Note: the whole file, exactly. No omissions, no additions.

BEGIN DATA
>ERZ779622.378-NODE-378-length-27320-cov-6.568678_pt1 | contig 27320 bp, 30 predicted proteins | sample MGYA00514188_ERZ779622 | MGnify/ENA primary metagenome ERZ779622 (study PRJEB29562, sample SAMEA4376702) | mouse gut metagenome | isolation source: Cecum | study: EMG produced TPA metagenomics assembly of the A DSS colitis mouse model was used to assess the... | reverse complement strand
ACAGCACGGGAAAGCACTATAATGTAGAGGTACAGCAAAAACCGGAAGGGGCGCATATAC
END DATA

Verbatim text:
>ERZ779622.378-NODE-378-length-27320-cov-6.568678_pt1 | contig 27320 bp, 30 predicted proteins | sample MGYA00514188_ERZ779622 | MGnify/ENA primary metagenome ERZ779622 (study PRJEB29562, sample SAMEA4376702) | mouse gut metagenome | isolation source: Cecum | study: EMG produced TPA metagenomics assembly of the A DSS colitis mouse model was used to assess the... | reverse complement strand
ACAGCACGGGAAAGCACTATAATGTAGAGGTACAGCAAAAACCGGAAGGGGCGCATATAC